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Discussion Starter #1
I am starting the build on my M100 and first will be addressing the running gear. Since no one knows what or when maintenance was done to it I want to put on new wheel bearings, but am reluctant to tear it apart and have to wait to find parts. Does anyone know the part numbers, brand, etc or a source for them. I know if I tear it apart and get numbers that napa can probably cross reference them, but I would like to keep it movable as long as possible and have the replacements when I tear it down. thanks
 

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Discussion Starter #2
I went ahead and disassembled it and found the bearing numbers if anyone else needs them just pm me.
 

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I went ahead and disassembled it and found the bearing numbers if anyone else needs them just pm me.
It would be really helpful if you could post the part numbers here so people won't have to bug you or if you're not around for whatever reason.
 

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Discussion Starter #4
The bearing is a Bower # 18590 , the race is bower # 18520 and the grease seal is #805150. Also the jeep bearing # is 52942 and the race is #52943. These parts as well as the hub on the M100 are the same as the front of the jeep from 1941 to 62. Hope this makes it easier for someone in the future.
 

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Good to know - thanks for posting!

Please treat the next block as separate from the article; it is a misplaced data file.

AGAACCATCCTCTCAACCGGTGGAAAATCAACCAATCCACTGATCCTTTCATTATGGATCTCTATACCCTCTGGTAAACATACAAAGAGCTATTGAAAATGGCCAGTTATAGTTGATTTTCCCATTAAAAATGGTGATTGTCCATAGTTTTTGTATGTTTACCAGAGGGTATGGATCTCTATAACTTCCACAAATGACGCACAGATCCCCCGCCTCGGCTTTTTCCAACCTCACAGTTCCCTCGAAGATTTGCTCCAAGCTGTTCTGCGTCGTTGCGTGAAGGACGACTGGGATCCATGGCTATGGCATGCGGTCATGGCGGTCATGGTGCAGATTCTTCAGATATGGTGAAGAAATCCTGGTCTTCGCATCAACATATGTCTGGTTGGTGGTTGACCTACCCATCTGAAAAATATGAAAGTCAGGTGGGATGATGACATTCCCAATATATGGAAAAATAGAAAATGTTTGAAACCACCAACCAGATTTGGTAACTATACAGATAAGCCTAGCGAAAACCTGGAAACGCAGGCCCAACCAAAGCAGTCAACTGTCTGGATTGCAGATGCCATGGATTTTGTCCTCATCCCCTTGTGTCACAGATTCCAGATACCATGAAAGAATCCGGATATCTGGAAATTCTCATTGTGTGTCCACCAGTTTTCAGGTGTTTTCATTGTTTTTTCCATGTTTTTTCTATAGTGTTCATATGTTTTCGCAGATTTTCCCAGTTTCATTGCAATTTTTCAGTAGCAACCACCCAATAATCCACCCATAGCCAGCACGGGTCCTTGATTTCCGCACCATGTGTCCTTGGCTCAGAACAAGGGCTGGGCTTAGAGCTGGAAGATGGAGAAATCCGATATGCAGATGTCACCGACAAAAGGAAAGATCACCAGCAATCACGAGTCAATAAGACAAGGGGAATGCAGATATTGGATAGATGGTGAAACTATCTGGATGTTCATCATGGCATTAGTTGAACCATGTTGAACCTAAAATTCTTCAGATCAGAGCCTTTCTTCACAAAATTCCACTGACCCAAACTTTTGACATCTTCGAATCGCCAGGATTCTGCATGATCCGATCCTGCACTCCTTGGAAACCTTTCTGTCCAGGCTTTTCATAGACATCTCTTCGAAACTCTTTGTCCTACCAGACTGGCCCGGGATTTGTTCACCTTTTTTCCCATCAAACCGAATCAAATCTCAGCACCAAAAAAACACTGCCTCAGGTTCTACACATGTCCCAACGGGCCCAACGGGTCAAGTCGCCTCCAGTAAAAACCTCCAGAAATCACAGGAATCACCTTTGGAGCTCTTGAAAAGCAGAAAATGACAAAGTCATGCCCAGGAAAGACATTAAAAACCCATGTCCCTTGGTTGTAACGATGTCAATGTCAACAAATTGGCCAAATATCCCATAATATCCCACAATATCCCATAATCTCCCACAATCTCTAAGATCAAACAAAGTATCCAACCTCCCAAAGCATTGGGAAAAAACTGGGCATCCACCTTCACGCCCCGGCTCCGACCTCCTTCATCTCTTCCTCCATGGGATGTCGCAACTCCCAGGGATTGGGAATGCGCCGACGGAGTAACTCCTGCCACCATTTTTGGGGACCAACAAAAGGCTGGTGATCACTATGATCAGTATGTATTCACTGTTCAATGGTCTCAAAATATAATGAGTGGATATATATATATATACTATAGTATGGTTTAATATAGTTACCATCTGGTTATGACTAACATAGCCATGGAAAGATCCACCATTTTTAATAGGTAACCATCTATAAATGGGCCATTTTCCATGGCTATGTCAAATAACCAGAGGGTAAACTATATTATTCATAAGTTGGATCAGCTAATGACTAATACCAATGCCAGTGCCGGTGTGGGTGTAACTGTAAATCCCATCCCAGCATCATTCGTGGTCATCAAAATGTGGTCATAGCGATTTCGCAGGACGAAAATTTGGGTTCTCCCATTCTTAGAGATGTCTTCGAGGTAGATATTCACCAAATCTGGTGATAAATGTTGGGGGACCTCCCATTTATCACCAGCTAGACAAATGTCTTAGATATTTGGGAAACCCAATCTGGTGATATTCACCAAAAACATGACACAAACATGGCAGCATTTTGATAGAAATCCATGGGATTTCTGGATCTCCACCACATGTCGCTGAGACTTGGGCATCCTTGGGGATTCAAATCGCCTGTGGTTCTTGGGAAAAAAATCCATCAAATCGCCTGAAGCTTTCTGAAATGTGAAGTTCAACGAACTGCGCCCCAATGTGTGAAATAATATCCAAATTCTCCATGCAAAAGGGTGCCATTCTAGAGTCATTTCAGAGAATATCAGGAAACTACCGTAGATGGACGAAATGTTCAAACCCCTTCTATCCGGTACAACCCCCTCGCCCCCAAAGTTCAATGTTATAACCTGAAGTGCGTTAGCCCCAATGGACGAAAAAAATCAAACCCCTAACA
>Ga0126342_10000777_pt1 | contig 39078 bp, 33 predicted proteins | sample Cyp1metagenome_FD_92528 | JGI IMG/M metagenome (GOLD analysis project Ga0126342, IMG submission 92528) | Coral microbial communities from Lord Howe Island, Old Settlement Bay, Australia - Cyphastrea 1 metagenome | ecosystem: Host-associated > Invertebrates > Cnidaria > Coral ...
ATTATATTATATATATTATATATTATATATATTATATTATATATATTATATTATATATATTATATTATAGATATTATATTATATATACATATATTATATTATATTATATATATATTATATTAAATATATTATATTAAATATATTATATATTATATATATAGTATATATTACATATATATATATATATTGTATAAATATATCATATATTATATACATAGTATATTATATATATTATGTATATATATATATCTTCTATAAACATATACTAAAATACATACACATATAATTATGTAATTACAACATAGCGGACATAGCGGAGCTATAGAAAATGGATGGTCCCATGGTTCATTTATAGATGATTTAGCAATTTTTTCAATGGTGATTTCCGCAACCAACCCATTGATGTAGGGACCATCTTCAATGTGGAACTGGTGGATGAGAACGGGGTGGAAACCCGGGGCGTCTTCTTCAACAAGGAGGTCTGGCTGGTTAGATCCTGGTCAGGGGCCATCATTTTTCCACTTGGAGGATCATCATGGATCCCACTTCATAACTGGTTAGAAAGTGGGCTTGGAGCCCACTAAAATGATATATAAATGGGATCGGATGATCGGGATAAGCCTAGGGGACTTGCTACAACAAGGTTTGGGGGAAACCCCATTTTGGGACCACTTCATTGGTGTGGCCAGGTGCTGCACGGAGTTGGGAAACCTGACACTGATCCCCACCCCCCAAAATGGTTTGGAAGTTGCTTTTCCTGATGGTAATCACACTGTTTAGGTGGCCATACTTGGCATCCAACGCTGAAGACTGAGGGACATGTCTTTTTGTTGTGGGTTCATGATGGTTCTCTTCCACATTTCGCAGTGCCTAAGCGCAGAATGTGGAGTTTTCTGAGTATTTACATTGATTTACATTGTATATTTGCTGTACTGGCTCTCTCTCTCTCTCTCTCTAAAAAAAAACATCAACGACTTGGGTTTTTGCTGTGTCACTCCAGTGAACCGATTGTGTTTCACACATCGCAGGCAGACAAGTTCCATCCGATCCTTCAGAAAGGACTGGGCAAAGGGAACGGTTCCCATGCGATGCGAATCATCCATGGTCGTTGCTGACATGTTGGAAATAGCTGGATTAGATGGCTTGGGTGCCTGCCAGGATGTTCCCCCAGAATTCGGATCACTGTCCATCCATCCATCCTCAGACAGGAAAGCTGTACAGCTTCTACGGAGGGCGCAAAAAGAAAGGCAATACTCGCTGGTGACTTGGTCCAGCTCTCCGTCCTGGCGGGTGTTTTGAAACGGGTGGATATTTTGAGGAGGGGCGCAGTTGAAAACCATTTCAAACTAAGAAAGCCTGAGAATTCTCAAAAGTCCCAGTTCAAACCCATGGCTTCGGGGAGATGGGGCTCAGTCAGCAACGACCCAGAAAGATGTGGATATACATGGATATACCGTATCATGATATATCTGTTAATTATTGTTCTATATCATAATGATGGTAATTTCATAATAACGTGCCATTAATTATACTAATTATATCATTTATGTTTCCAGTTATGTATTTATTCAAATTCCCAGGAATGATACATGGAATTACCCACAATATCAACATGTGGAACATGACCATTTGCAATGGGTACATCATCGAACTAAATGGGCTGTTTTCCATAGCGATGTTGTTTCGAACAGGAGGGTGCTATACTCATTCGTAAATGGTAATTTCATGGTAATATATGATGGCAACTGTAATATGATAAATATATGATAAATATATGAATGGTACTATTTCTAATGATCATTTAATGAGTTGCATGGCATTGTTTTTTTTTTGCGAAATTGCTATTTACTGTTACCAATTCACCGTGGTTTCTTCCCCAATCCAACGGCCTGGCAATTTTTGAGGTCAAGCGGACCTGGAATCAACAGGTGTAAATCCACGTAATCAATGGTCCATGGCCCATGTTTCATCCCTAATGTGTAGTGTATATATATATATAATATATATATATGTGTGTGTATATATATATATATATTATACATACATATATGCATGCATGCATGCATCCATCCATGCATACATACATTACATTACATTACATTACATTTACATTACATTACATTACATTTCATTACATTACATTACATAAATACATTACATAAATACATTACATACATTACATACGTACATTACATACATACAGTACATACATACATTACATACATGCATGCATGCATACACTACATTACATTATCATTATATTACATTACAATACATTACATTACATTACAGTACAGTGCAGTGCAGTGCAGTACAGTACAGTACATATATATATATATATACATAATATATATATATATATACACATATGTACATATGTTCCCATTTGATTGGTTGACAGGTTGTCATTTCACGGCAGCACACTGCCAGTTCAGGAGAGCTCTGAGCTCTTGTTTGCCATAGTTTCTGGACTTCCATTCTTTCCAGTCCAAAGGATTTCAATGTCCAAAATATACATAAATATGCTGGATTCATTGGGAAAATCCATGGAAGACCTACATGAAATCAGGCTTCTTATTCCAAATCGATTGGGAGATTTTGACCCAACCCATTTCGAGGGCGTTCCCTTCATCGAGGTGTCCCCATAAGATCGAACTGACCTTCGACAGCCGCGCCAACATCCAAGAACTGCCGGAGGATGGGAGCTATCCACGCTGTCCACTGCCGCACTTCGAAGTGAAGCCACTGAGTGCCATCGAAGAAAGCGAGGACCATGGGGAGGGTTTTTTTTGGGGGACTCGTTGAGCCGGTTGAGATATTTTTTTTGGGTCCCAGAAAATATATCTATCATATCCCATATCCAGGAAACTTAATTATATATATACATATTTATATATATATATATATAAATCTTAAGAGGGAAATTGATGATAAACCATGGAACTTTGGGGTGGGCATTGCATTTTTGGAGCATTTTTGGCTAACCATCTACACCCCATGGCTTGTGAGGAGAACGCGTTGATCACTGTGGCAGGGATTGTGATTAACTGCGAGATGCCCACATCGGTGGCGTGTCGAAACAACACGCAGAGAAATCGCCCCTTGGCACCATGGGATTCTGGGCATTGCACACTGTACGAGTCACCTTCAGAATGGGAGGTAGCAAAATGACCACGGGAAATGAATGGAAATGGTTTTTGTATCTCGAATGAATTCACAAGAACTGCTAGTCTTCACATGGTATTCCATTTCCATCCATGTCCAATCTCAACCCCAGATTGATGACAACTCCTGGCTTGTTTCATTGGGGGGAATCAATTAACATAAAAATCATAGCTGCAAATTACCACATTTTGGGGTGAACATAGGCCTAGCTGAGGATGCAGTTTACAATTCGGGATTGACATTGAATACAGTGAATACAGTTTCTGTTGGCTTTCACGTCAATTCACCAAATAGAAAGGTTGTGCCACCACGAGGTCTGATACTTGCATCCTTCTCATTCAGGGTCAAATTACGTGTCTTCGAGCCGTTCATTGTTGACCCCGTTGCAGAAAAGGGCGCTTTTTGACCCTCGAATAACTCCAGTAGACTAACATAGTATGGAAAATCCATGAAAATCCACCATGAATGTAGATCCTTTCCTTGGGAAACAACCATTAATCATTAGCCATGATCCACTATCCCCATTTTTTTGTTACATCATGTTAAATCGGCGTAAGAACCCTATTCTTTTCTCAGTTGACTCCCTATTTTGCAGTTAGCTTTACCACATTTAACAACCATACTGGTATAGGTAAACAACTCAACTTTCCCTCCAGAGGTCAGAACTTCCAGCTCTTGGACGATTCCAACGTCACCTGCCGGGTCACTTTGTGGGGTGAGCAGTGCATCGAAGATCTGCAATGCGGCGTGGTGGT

The bearing is a Bower # 18590 , the race is bower # 18520 and the grease seal is #805150. Also the jeep bearing # is 52942 and the race is #52943. These parts as well as the hub on the M100 are the same as the front of the jeep from 1941 to 62. Hope this makes it easier for someone in the future.
 

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Discussion Starter #6
Just a little note of warning to anyone who is tempted to take a short cut. When I jacked up the trailer in preparation to change the bearings, I spun the wheels and they were very smooth and quiet with no side play to the point where I was almost of a mind to assume that all was well and just to use it as is and carry an extra set of bearings for insurance. Then thankfully the little voice of reason took over and told me not to be an idiot. These trailers were built over 60 years ago and use and maintenance was uncertain at best, so I went ahead with the disassembly.
As the process unfolded I found everything was rusted and seized up. The screws that hold the drum to the hub required an impact driver to get them to break free finally and as with most of these little trailers the bearing nuts had been tightened and removed with a hammer and chisel which buggered them up. When I removed one side the bearings fell out of the retainer. The grease had been in there so long that it had congealed. In spite of being tight and quiet they were a mess. I quickly was able to realize that they would not have survived a long road trip and would have been very difficult if not impossible to change on the roadside.
So just some advise to anyone who is salvaging on of these little trailers, don't assume anything, take it apart and replace the wear parts. It is also a good idea to get the proper bearing nut socket ( 2 1/16,) and add it to your emergency tool kit along with enough bearings to do one wheel on the road. Also if you will be hauling long distances as I do ( 1600 miles just to get to Colorado ) a 2 year remove and repack schedule is a good idea. If you do it on a regular basis it will not take long to do and you won't be having to do it on the side of I 40.
I am sure most of you find this to be standard operating procedure, but hopefully it may save someone some grief.
 
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